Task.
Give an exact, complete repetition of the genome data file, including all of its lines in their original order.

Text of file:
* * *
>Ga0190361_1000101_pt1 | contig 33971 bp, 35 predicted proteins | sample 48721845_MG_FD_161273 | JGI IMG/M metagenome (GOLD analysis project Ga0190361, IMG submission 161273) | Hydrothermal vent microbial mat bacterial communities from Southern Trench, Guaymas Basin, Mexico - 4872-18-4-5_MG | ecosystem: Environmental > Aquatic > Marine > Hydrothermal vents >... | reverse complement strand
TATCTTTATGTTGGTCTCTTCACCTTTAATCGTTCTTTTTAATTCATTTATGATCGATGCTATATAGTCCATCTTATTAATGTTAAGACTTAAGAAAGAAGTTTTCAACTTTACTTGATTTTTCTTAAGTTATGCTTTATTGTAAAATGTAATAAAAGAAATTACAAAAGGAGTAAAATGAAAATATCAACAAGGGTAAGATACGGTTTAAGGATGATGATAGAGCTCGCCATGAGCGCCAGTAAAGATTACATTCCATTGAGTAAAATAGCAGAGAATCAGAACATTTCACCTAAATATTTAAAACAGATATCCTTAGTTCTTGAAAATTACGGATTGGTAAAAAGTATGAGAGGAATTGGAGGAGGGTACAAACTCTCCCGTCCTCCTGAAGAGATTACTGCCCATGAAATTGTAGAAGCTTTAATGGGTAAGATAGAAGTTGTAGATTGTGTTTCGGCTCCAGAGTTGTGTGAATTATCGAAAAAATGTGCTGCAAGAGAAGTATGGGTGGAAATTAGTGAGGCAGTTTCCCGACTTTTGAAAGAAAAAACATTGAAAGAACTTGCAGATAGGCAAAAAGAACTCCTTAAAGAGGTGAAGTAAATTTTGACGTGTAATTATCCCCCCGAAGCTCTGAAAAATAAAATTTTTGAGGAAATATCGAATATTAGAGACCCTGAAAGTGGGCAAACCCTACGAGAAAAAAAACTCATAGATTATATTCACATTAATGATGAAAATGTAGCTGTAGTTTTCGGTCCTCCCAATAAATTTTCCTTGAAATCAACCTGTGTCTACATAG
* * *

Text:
>Ga0190361_1000101_pt1 | contig 33971 bp, 35 predicted proteins | sample 48721845_MG_FD_161273 | JGI IMG/M metagenome (GOLD analysis project Ga0190361, IMG submission 161273) | Hydrothermal vent microbial mat bacterial communities from Southern Trench, Guaymas Basin, Mexico - 4872-18-4-5_MG | ecosystem: Environmental > Aquatic > Marine > Hydrothermal vents >... | reverse complement strand
TATCTTTATGTTGGTCTCTTCACCTTTAATCGTTCTTTTTAATTCATTTATGATCGATGCTATATAGTCCATCTTATTAATGTTAAGACTTAAGAAAGAAGTTTTCAACTTTACTTGATTTTTCTTAAGTTATGCTTTATTGTAAAATGTAATAAAAGAAATTACAAAAGGAGTAAAATGAAAATATCAACAAGGGTAAGATACGGTTTAAGGATGATGATAGAGCTCGCCATGAGCGCCAGTAAAGATTACATTCCATTGAGTAAAATAGCAGAGAATCAGAACATTTCACCTAAATATTTAAAACAGATATCCTTAGTTCTTGAAAATTACGGATTGGTAAAAAGTATGAGAGGAATTGGAGGAGGGTACAAACTCTCCCGTCCTCCTGAAGAGATTACTGCCCATGAAATTGTAGAAGCTTTAATGGGTAAGATAGAAGTTGTAGATTGTGTTTCGGCTCCAGAGTTGTGTGAATTATCGAAAAAATGTGCTGCAAGAGAAGTATGGGTGGAAATTAGTGAGGCAGTTTCCCGACTTTTGAAAGAAAAAACATTGAAAGAACTTGCAGATAGGCAAAAAGAACTCCTTAAAGAGGTGAAGTAAATTTTGACGTGTAATTATCCCCCCGAAGCTCTGAAAAATAAAATTTTTGAGGAAATATCGAATATTAGAGACCCTGAAAGTGGGCAAACCCTACGAGAAAAAAAACTCATAGATTATATTCACATTAATGATGAAAATGTAGCTGTAGTTTTCGGTCCTCCCAATAAATTTTCCTTGAAATCAACCTGTGTCTACATAG